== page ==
Read, Read, Read! - theHumm January 2020
Read, Read, Read! - theHumm January 2020
By John Pigeau
I confess: I own many, many books. Possibly more books than I can read in a lifetime. But I love, cherish and adore books, so I’ll never stop buying them. They bring me joy. They teach me things. They offer me comfort. They have even, I will venture, saved my life. And they ask for nothing back.
It’s not even a resolution I need to make: to continue to fill my shelves with more books in this shiny new year. I can unapologetically assure you — it will simply happen.
Recently, during the holidays, I had three good friends over for a music night (we play guitars and harmonicas, we sing with passion, we get silly; we talk and laugh with verve, letting loose for a while, forgetting our woes and worries), and one of my friends said to me, “I just noticed, Johnny, you have the same book in every room in your place.”
He would be one to notice such a thing; he’s a bestselling author. He’s won the Governor General’s Award for Poetry. His books of fiction and poetry have been translated into ten languages. He’s also a fiction reviewer for the New York Times Book Review.
So, I said “huh,” and gave that a bit of think.
Steve was referring to the book Gift from the Sea by Anne Morrow Lindbergh, and he was right. I keep a copy in my washroom, another on a night table in my bedroom, one in the kitchen prominently displayed on a shelf with other things that remind me of time spent by the lake, and one on an end table in the living room. Each is a different edition, so each has a different cover. And I love them all.
“I love that book,” I told Steve, with not a trace of guilt. “It’s filled with gentle, fresh, clear-minded wisdom. Whenever I see a copy — at a library book sale, in a second-hand shop — I buy it. I feel compelled to. Normally, I end up giving them as gifts.”
That night, in fact, I’d given a copy to my friend Ginger, whose birthday we were celebrating; she was quite delighted by the gift.
Earlier in the fall I’d spent ten nights on a writing retreat at a quiet, lovely, utterly charming little cottage in Wellington, Ontario — one block from the lake — and I’d given a copy of the book to my friends who owned the place as a “thank you” present. That one I’d bought new from my local indie, on a whim, just before I’d left home — what better gift for a couple who live near Lake Ontario, and love spending time in the lake and on the beach? Before I left for home, both Rebecca and Stew thanked me for the book and told me how much they’d enjoyed it.
Giving books as a gift, I believe, is a form of genuine affection. Like a lasting hug. And what more meaningful gift than a book?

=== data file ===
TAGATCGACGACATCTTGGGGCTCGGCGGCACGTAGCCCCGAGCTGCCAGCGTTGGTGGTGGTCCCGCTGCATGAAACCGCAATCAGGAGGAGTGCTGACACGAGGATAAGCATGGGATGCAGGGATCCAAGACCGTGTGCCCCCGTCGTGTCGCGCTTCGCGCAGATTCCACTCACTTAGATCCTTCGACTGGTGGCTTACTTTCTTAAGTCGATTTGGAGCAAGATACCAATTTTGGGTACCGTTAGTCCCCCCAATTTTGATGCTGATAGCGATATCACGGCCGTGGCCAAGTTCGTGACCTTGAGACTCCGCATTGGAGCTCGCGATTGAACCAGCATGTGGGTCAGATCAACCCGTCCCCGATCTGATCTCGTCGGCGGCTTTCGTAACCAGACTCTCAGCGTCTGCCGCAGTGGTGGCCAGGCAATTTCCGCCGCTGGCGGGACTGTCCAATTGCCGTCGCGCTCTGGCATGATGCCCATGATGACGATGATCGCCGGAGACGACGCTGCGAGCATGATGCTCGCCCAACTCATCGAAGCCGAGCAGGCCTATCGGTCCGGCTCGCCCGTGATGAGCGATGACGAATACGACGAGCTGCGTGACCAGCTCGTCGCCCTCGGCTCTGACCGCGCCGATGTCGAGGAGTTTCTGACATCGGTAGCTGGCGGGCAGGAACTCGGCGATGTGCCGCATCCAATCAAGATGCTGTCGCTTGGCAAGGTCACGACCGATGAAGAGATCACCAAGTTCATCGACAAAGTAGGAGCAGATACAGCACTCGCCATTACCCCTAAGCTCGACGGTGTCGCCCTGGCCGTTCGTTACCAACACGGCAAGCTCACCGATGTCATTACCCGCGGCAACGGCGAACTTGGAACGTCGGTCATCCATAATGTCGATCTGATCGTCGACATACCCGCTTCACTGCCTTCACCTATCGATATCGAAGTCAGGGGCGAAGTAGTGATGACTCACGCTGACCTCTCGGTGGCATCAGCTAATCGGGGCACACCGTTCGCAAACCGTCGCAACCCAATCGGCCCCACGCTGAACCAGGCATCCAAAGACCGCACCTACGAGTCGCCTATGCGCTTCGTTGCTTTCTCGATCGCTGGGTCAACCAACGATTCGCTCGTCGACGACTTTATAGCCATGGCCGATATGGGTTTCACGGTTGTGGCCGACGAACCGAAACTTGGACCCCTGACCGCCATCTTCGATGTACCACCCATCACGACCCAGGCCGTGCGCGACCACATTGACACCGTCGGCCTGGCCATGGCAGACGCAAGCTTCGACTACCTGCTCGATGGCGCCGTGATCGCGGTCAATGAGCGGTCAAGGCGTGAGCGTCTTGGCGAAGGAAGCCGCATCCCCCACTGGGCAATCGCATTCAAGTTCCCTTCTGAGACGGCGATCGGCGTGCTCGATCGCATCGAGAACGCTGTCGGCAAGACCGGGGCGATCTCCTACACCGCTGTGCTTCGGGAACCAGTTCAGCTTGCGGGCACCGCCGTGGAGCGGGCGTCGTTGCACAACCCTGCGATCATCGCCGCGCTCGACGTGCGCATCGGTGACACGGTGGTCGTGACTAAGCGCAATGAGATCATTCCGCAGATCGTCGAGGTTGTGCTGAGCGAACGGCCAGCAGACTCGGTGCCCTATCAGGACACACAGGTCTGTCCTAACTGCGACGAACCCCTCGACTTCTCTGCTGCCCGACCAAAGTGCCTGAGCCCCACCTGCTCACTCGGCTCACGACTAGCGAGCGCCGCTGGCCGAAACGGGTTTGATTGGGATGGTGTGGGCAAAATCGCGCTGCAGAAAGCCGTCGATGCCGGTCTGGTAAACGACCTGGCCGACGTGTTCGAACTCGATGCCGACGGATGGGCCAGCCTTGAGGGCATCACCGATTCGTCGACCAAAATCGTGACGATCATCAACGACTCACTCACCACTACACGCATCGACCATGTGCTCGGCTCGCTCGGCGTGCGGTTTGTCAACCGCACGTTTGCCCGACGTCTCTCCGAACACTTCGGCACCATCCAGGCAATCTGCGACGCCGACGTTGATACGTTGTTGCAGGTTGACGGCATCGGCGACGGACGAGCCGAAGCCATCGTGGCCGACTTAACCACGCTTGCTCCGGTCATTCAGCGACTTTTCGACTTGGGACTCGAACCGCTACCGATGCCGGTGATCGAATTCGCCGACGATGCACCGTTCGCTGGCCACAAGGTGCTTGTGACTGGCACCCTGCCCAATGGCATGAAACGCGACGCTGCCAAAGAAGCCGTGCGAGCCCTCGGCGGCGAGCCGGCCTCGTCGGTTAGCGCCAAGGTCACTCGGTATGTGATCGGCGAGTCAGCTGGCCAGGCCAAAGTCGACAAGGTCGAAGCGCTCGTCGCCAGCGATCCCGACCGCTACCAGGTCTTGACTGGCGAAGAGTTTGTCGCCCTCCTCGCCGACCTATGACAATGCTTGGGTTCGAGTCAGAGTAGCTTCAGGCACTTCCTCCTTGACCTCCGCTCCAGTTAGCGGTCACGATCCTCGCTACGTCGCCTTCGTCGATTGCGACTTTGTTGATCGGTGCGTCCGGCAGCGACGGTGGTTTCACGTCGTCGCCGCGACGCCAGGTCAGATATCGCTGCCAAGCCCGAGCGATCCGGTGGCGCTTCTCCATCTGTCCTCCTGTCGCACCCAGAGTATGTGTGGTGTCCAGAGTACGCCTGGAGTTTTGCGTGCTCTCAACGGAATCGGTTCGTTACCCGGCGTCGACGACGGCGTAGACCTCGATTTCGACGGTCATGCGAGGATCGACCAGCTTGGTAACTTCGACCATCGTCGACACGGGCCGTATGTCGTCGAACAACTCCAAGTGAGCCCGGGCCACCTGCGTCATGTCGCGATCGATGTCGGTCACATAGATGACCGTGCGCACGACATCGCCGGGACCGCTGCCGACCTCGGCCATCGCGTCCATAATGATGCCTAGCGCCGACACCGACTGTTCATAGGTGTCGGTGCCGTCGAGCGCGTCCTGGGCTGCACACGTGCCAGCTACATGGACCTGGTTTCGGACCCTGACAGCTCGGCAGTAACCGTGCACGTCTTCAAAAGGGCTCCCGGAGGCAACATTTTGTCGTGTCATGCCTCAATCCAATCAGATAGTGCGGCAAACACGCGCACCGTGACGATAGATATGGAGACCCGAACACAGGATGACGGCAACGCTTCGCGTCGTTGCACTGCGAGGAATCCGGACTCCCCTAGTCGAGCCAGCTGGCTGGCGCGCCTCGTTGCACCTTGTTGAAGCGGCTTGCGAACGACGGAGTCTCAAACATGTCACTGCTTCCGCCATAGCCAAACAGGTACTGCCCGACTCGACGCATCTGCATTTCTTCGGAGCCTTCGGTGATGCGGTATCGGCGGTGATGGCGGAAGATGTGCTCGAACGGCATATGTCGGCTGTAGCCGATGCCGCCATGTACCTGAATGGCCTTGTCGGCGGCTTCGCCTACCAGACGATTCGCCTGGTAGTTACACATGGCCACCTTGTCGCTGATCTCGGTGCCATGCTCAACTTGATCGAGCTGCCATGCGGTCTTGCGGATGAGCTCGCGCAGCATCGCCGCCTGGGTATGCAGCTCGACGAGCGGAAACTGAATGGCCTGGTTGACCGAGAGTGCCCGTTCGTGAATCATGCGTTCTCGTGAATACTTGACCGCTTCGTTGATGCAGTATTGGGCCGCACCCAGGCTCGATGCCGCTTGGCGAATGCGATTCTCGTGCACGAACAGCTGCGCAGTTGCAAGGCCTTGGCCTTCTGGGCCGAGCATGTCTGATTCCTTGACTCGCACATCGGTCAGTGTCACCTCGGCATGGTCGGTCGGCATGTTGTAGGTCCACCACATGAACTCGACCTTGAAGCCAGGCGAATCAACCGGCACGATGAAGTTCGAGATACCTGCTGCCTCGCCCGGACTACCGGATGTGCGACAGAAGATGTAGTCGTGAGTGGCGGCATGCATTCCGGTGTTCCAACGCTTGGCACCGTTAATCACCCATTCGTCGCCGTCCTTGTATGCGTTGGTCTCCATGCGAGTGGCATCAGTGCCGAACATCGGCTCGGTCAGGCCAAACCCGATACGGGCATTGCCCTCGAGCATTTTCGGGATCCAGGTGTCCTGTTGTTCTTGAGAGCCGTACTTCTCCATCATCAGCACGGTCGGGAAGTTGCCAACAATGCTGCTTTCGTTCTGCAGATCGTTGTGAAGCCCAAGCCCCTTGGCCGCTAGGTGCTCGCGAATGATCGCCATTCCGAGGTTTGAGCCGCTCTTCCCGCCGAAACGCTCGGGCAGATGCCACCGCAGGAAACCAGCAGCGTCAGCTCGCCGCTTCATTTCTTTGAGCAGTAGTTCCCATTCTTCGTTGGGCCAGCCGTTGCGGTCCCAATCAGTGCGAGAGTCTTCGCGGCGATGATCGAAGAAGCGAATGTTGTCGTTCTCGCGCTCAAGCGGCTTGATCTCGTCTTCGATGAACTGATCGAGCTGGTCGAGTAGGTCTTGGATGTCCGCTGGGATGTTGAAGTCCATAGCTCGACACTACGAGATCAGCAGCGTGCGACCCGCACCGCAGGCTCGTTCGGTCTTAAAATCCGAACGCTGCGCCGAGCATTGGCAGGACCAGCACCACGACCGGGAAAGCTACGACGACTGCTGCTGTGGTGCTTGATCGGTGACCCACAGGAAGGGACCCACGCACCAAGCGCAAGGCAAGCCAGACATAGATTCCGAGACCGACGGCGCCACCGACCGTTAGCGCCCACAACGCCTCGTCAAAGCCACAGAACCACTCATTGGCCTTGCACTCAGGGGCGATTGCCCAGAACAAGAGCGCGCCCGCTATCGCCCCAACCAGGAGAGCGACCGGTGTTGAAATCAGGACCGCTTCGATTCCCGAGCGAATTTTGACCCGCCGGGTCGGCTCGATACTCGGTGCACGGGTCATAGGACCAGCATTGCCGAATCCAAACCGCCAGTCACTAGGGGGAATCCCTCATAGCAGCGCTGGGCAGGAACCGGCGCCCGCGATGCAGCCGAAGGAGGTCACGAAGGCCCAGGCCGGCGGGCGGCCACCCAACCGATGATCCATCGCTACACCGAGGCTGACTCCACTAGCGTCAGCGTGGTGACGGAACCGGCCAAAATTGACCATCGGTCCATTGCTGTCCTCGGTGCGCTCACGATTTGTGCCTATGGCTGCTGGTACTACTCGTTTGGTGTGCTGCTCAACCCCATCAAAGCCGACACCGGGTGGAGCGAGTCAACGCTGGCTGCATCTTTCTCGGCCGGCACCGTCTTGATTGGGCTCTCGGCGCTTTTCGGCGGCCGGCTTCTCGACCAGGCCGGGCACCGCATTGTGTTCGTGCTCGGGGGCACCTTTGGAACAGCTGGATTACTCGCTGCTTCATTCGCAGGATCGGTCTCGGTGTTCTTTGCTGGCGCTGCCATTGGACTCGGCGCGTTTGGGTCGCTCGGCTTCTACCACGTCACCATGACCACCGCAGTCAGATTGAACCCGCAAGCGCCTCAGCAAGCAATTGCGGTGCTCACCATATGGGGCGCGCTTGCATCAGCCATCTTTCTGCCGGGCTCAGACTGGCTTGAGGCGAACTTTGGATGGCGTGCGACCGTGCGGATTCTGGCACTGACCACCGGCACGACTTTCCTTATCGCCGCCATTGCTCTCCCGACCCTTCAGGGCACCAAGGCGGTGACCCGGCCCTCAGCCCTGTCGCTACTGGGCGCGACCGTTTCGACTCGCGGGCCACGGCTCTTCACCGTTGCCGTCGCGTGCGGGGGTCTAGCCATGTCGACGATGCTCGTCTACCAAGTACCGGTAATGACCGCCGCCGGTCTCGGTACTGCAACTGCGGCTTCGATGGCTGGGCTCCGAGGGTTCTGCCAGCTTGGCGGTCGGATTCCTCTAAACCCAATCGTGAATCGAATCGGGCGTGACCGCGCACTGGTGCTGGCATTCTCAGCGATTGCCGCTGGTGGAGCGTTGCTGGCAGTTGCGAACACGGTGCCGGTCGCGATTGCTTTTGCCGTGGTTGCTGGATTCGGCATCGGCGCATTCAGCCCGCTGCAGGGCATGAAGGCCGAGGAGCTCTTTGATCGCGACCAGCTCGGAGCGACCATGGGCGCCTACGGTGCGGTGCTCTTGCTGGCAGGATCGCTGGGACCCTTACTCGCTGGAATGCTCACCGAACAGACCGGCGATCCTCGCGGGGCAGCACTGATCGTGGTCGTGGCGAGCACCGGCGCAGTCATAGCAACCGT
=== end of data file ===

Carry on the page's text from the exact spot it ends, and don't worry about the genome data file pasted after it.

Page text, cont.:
But all this coming from me should perhaps be taken with a grain of salt — I once owned a bookshop, after all. Started it from scratch, and it’s still going strong, I’m very happy to say. I’m an author, too. I read voraciously. I’m still a bookseller at heart. And yes, maybe a bit of a book hoarder, too.
But I’ve recently learned, and quite happily so, there is a Japanese word for the practice of buying more books than you can read — tsundoku. The word “hoarder” is fairly abrasive, really. This Japanese word is rather its poetic antithesis.
So, what’s the value of owning more books than you can read?
In short, the value is limitless.
I’ve researched this subject to a degree, and there are many other good theories out there, but that conclusion is my own. You see, when I walk around my home and pluck a book from its spot on a shelf, it occurs to me that my apartment is like a library. Even if I don’t read all the books I own, they exist and they’re within arm’s length — and within each book is a unique story, or a series of valuable insights and lessons, and sometimes sheer poetry, when essentially the lessons are yours alone to arrive at. That I own these books reflects my wish to read them, and by extension, to feel more joy, to learn more about the world and the people around me, to take comfort in the solace of shared experiences.
I have a weakness for library book sales; I visit them at least once a week, and very rarely leave empty-handed. Second-hand bookshops too — I can’t pass one without stopping in. Normally I leave with a gem or two. I frequent my local independent bookshop, too, where they know me well, and where I spend a fair amount of my disposable income.
I’ve also bought a lot of books there for research on a book I’m writing, a personal account of mental illness and the unexpected end of my marriage, which plunged me into a serious, almost suicidal depression and resulted in years of near-constant anxiety and agonizing grief.
I can honestly say that a stack of books I’ve read on the subjects of grief and depression have changed my thinking, and my life, for the better. In particular, I’m thinking fondly of A Grief Observed by C.S. Lewis, Darkness Visible by William Styron, Levels of Life by Julian Barnes, and Camilla Gibb’s This is Happy.
When my depression was severe, these books helped me. I was reading for insight, and for answers, really. I was reading for comfort, too. And I was reading to know I was not alone. On good days, I could read fiction — which on the worst of days seemed trivial and frivolous, unrelated to me — and I enjoyed the kind, gentle people and worlds created by Anne Tyler, among others.